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The new zoning map that aligns zones closer to property lines and changes three zones.

Clarksburg Sets Special Town Meeting for Solar, Zoning Changes

By Tammy DanielsiBerkshires Staff
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The Select Board signed off a town meeting warrant for Dec. 28.
CLARKSBURG, Mass. — The Select Board has set a special town meeting to approve new zoning bylaws for Thursday, Dec. 28, rejecting a last-minute appeal to delay the implementation of new solar regulations. 
The bylaws related to zoning, marijuana production and sales, and large-scale solar installations have been developed over the past 18 months with aid from the Berkshire Regional Planning Commission. The process was funded through a local technical assistance grant — part of the town's Community Compact — that runs out on Dec. 31. 
"The solar bylaw is pretty encompassing," Town Administrator Carl McKinney said. "Up until this point, folks, we've only had a public utilities component to our existing bylaws which were ... created in about 1973 and did a significant upgrade in 1992. ... But there was no allowance for windmills, cell towers, solar arrays. Those things didn't exist at that point."
Town meeting last year passed bylaws regulating windmills and cell towers; planners had hoped to have the solar bylaw ready for this past town meeting but couldn't make it happen. 
Two weeks ago, residents at a public hearing on the zoning changes expressed concern over setbacks that would allow large-scale solar to be sited close to their homes. This was addressed by the Planning Board more than a week with an amendment creating a 500-foot setback. 
The proposed bylaw creates an overlay district that will place solar in areas considered "least noticeable and in congruence with the character of the town," McKinney said. "That is for the large-scale industrial ones. this is not not going to impact if you want to put one on your roof or a couple standalones next to your shed."
We are looking at these huge solar arrays that have hundreds and hundreds of ugly solar panels that people shouldn't have to look at ... but we don't want to outlaw it either."
Matthew Parlon, a project development analyst with solar developer Blue Wave, asked that the solar bylaw vote be put off or the board consider solar as an agricultural addition separate from industrial use.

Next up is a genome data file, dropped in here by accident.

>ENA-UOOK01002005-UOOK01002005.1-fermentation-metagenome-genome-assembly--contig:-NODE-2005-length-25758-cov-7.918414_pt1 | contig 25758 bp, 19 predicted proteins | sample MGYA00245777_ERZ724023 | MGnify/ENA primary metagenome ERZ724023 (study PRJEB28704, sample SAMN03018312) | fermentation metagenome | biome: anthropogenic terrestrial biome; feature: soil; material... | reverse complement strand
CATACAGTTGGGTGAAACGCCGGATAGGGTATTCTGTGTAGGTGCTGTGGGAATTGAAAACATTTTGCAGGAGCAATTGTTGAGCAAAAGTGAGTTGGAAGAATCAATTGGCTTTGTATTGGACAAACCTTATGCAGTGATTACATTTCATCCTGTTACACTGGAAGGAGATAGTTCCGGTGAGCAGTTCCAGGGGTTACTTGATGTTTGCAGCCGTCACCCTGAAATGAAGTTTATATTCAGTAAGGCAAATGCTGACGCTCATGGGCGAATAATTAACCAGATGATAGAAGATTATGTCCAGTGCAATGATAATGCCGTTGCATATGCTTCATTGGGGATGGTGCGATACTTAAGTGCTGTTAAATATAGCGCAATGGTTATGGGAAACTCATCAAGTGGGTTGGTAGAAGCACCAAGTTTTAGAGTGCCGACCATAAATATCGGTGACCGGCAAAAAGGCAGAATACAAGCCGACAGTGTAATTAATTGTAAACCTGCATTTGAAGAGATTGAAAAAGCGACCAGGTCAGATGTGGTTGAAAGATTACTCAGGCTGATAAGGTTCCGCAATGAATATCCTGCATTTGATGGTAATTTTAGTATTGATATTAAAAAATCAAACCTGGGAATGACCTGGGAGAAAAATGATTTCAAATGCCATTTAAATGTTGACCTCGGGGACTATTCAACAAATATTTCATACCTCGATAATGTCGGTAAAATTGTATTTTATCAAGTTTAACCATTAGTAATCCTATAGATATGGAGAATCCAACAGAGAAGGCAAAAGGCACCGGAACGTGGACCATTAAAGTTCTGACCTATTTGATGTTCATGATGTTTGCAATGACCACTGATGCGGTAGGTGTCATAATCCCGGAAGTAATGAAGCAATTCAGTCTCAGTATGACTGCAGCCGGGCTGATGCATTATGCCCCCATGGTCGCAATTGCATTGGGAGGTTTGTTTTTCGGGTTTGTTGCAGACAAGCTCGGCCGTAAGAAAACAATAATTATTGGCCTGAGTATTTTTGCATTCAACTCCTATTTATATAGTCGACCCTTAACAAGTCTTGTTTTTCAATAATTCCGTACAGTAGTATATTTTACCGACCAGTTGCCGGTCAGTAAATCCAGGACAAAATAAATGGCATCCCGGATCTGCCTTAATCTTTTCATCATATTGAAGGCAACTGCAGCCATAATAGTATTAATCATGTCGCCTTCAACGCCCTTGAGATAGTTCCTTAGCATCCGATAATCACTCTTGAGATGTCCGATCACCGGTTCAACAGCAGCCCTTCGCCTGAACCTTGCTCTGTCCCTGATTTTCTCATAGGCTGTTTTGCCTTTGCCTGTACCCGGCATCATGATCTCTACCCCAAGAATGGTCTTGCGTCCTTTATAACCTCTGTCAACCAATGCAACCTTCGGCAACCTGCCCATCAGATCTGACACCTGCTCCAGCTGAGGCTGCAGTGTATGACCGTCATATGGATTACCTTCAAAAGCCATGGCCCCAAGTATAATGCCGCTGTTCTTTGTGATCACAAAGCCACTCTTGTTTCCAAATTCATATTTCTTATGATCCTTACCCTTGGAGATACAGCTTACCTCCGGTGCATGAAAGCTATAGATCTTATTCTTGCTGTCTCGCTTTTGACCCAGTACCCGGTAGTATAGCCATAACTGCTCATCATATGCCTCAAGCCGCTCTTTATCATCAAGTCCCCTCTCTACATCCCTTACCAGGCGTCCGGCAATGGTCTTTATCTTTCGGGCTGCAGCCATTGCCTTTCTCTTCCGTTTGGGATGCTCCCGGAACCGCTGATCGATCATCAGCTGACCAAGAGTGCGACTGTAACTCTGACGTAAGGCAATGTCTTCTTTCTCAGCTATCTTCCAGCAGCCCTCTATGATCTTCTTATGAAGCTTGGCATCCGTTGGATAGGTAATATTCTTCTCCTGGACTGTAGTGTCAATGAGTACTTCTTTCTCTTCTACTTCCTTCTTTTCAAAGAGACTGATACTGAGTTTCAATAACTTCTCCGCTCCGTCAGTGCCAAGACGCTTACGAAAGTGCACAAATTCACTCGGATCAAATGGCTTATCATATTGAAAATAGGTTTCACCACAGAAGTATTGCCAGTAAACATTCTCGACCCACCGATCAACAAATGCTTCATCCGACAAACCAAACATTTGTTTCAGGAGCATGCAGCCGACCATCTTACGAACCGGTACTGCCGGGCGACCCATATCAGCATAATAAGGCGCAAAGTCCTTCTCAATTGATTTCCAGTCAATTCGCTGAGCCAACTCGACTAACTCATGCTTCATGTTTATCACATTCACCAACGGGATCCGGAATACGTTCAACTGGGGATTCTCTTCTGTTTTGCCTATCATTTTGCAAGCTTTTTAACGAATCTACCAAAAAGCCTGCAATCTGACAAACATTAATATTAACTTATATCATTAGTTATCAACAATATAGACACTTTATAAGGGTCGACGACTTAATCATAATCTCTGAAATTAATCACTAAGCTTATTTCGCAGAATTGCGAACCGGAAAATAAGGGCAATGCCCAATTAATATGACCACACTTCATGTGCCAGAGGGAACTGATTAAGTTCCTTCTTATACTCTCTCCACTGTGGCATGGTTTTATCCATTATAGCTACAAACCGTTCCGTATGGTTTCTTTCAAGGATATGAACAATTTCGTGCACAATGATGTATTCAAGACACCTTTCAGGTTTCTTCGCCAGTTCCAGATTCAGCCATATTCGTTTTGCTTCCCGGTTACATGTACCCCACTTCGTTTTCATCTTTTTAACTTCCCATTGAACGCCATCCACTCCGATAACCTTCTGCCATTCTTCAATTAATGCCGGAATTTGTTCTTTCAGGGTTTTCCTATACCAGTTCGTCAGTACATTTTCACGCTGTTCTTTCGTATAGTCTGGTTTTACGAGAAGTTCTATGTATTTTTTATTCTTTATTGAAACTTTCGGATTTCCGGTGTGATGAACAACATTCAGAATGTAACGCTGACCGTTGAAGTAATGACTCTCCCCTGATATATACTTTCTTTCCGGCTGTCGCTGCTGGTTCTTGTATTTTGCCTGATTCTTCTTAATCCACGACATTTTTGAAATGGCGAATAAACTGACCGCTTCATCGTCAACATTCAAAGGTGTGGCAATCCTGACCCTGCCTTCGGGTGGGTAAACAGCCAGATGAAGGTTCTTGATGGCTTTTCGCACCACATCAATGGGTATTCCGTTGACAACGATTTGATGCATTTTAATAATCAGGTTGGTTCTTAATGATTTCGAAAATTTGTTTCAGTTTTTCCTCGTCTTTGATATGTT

Parlon, and colleague Drew Pierson, were speaking on behalf of landowner AJ Randall of Daniels Road, with whom Blue Wave has been developing an installation designed for agricultural use. 
"The project we're talking about is very different from solar that's been done in Clarksburg," he said. "We recognize there's been a lot of bad citizenship amongst the solar development comunity, the town has not been treated fairly."
Blue Wave was committed to paying taxes, $1 million over 20 years, Parlon said. Their request was that the Select Board and Planning Board consider allowing installations certified by the state Department of Agricultural Resources by special permit in agricultural residential zones.
DAR is looking to improve energy efficiencies for farms through the use of alternative energy. It has several grant programs to aid farmers in renewable energies and promote such energy use in the state. Agricultural solar is often on a platform that allows crops to grow or animals to graze under them.
The installation has been under development for a year and the Blue Wave representatives said they had believed it would pass the bylaw as originally proposed, with care taken to mitigate any visual impacts. 
"We made a lot of decisions based on that information," Pierson said. "And it was only a week and a half ago it became completely outlawed."
Randall attended the meeting also with a number of neighbors who were in support of the project, which would provide a revenue stream for Randall's farm. They were upset that they had not known about the public hearing two weeks ago when a number of residents had pushed for changes that have since been incorporated. 
McKinney said there was little to be done at this point because the grant funding for the zoning changes runs out on Dec. 31. He said he would forward the Randall and Blue Wave's concerns to the Planning Board and suggested they attend the special town meeting because amendments could be made on the floor.  
The special town meeting warrant had to be signed and posted Wednesday to make the 14 required days before the meeting is held. 
"This is going to be posted this evening. We can't change any language," Chairman Jeffrey Levanos said. "I'm very sorry ... This is a Planning Board thing and they have made their decision. We are here to get this warrant signed so we can get it posted."
Voters will also consider changes to the outlines of several zones to bring them in line with actual property lines; creation of industrial-service zones to accommodate professional offices; the rezoning of an industrial zone to commercial on Middle Road; and a marijuana bylaw that restricts any facility to the industrial zone near Town Hall. The warrant also includes the creation of revolving funds for inspection and policing fees, installation of signs at the Town Field and the Horrigan Road cemetery, and the renaming of Town Field to Peter A. Cook Veterans Memorial Field. 
Details and maps of the bylaw changes are available at Town Hall during regular business hours.
In other business, the board approved a used automobile class II license for Thomas Rotolo and discussed possible repairs at the Clarksburg School, which will be reported on in a followup article.

Clarksburg Special Town Meeting Warrant, Dec. 28, 2017 by on Scribd

Tags: bylaws,   commercial zoning,   solar bylaw,   special town meeting,   zoning,   

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